Canada’s anti-society of YouTubers define these times. The battle between pro-Trump contrarians and Silicon Valley values goes on, with Rebel Media now looking to create its own app to circumvent YouTube, for which Ezra Levant hopes to raise $302,000. Meanwhile, the New York Times Magazine defines YouTube as the new talk radio. Prime examples in this orbit: one-time Montreal child actor Steven Crowder, banned-from-Patreon Rebel refugee Lauren Southern, and Peel Region's most opinionated provocateur Stefan Molyneux:

The National is sill lurking. Be vigilant. Four anchors raising their pay grade at jobs they already have is unlikely to sustain much mass excitement for the future of CBC News. And so, here’s Michael Harris using the occasion to lay into everything he finds wrong about the situation: “Not even Old Petey himself would ride this camel,” the iPolitics column concludes, before Harris possibly choked on his bile.

Niki Ashton’s gloves are off for Jagmeet Singh. Now that Singh is seen as the putative front-runner to lead the federal NDP—even if his fundraising is still largely confined to his own turf—Ashton, also vying for the leadership, is on the attack. At a debate in Victoria, she got into Singh's response to a past controversy over the Ontario sex-ed curriculum. Ashton accused Singh of “the kind of language I expect from Conservatives” when he said the government “must respect the diversity of beliefs.” The race will be decided by October 15; until then, Ashton has a boilerplate for every topic in the sea:

“Peter Parkour” fears that the city will throw him in jail. After being cited last year while clambering up lighting standards at Yonge and Dundas, then charged in January for violating probation by acting up within nine metres of Queen and Spadina—which he says he only did to speak to a fan—superhero simulacrum Mark Zilio has a March 8 court date to challenge city citations. “They’ll wait until the second I step too close… they’ll say I’m breaking the law,” Zilio tells the City Centre Mirror, noting that he snared a real shoplifter last fall. “It’s like J. Jonah Jameson’s doing articles on me.”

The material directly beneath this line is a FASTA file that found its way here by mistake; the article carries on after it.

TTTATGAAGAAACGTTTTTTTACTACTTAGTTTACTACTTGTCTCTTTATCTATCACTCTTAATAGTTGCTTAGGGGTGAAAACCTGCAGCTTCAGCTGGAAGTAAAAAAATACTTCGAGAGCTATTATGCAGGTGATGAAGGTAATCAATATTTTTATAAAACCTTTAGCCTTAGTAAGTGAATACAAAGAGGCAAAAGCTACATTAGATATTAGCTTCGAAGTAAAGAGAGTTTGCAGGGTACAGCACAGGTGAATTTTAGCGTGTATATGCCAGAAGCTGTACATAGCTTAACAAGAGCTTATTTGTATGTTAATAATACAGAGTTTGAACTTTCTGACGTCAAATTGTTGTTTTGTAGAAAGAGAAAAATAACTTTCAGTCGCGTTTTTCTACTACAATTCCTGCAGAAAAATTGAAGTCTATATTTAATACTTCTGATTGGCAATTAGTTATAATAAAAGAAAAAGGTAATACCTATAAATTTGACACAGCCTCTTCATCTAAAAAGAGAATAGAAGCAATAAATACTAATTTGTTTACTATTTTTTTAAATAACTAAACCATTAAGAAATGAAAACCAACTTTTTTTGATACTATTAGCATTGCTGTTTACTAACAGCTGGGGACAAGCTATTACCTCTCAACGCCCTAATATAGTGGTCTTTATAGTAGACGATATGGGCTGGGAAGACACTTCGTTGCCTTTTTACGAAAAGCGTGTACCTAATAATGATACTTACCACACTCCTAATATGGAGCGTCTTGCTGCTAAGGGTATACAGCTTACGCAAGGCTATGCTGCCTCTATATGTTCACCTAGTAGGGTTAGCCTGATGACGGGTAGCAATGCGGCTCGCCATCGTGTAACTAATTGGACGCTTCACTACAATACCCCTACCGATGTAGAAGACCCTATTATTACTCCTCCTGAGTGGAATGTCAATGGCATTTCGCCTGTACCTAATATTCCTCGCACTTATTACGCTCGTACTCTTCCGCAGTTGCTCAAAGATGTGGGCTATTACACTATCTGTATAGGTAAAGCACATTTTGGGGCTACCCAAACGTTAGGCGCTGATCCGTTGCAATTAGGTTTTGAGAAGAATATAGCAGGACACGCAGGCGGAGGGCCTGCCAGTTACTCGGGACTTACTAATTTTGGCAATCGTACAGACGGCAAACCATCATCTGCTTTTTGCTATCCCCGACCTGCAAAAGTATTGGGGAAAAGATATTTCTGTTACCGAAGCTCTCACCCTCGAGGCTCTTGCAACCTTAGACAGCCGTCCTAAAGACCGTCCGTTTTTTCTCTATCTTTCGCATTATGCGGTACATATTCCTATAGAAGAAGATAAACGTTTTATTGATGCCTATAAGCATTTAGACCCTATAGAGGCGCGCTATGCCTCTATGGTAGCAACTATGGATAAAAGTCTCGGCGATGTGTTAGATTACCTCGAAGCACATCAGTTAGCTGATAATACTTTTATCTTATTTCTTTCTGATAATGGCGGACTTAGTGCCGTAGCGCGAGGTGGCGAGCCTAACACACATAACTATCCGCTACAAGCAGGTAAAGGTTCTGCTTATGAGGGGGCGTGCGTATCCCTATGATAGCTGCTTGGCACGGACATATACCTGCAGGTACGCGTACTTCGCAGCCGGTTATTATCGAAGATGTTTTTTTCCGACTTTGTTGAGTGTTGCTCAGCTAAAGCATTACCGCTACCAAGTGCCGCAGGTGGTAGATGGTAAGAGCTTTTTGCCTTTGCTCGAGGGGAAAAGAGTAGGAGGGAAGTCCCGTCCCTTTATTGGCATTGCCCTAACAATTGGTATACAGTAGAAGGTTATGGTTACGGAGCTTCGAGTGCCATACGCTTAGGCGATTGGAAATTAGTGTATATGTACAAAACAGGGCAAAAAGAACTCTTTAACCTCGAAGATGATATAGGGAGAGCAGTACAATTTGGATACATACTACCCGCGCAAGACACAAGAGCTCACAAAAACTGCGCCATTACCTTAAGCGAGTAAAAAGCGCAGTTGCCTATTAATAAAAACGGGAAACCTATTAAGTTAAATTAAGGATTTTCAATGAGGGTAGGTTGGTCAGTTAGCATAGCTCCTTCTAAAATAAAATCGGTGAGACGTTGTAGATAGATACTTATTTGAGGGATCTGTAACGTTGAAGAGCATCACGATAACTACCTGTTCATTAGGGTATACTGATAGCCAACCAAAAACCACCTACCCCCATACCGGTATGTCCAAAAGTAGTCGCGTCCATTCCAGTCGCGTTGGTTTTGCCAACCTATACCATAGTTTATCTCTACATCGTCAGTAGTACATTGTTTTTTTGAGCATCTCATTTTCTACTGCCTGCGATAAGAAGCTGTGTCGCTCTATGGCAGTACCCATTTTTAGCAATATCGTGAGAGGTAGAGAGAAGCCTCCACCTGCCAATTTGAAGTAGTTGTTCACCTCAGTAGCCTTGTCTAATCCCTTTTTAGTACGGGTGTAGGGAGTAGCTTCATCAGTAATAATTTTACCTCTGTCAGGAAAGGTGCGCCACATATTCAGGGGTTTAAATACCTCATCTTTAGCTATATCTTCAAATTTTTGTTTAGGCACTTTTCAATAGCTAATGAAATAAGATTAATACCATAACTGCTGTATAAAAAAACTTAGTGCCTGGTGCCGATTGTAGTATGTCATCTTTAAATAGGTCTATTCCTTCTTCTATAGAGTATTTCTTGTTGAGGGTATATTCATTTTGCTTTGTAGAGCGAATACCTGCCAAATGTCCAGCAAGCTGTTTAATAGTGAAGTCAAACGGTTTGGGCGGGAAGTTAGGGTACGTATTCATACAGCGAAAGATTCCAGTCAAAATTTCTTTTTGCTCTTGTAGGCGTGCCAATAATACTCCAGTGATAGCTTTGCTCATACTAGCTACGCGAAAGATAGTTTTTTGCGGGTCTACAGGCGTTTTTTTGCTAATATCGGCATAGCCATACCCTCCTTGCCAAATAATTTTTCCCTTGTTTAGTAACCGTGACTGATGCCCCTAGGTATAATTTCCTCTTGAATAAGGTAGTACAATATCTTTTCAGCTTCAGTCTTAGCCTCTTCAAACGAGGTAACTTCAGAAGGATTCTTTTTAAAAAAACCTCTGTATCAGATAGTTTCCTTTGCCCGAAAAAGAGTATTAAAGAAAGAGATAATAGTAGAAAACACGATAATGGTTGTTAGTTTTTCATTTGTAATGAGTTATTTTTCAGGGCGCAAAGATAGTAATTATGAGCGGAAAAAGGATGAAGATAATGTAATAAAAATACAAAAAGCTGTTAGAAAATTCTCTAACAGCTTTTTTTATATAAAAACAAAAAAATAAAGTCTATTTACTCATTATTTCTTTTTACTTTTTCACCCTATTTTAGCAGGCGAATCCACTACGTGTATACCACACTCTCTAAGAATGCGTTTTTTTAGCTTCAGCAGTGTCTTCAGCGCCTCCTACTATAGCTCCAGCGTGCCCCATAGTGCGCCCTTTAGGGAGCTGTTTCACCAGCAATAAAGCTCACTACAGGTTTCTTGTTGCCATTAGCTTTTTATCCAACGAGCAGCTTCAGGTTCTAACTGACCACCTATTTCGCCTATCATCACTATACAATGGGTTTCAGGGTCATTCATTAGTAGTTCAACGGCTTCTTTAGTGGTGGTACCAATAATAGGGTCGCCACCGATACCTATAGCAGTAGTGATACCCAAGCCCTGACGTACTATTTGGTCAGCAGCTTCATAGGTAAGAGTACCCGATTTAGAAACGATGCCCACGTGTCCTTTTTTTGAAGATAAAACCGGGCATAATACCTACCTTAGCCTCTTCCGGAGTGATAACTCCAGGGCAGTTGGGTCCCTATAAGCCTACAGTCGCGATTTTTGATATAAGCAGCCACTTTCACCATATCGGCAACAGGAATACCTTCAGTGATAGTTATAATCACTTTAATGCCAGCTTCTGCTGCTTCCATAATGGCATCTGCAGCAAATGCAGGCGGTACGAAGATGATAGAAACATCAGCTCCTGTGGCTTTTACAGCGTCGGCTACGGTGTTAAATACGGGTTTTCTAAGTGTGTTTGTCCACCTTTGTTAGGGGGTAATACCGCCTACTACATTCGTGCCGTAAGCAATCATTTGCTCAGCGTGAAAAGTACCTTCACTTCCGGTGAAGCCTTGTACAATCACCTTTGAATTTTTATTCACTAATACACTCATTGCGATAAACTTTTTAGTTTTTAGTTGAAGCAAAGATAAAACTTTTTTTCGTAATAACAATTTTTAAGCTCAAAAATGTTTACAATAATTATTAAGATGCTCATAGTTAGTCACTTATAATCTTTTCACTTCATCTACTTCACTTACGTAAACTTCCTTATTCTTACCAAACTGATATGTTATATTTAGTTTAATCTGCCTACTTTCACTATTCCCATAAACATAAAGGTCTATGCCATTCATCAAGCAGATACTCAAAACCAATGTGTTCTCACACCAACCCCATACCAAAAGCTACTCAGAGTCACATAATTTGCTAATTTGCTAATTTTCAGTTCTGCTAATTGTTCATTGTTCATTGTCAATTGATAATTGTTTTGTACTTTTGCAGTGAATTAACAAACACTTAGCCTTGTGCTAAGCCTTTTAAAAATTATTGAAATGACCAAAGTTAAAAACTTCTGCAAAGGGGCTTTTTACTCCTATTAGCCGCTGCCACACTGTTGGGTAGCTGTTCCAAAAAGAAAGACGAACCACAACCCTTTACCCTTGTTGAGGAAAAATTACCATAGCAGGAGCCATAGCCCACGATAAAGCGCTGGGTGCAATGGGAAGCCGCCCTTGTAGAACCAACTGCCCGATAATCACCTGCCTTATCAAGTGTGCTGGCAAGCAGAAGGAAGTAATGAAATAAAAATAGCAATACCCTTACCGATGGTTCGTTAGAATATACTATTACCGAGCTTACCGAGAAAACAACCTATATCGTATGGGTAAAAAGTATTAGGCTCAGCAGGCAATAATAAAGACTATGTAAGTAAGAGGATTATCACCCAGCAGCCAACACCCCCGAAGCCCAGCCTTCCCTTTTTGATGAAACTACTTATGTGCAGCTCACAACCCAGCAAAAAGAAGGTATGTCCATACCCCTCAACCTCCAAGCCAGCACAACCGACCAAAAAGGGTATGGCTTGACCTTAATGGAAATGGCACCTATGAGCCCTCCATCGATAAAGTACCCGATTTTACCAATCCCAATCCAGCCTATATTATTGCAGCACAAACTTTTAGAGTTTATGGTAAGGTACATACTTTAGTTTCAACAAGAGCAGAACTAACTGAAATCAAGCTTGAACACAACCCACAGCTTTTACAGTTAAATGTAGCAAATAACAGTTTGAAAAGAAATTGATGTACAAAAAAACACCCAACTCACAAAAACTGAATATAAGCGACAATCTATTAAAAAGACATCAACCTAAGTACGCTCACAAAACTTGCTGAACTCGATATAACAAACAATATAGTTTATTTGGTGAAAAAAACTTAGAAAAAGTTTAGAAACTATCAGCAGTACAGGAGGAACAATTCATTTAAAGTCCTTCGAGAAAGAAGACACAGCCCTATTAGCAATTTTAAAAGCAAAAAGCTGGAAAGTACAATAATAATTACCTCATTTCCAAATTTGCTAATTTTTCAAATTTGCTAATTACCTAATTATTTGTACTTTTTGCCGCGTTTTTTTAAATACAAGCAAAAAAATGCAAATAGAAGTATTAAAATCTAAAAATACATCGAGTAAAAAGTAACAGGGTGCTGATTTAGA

Berczy Park’s healed dogs still can’t kick the skaters away. Cracks and chips on a couple of canine sculptures surrounding the new St. Lawrence Market-area fountain just prior to its official opening at the start of summer were blamed on skateboarders. Fear not: the damage has been fixed.

Bloor Viaduct bridge living imagined in the post cookie-cutter-condo era. Since a city can only have so many glass rectangles in the sky, one new residential building proposal for Queens Quay East looks like a series of waves, and there are sketches floating around of vertical forests. Even more audacious: futuristic housing above the Don Valley:

The would-be Magic Mikes will live to table dance another day. Between recent tales of strip joint conversion, and Downtown Yonge despair growing amidst soaring property taxes, curiosity was piqued by a bartender job posting at Remington’s Men of Steel. The Yonge and Gerrard all-male strip club had been an expected casualty of gentrification, but it turns out the place will stay open through next July 22. (Whoever runs the Remington's Facebook page says a new location is in the works at Queen and Bathurst, to open in June.)

Word of the moment


The city is now giving it away at five waterfront parks, truly living up to Baz Luhrmann's musical maxim that everybody's free to wear it.

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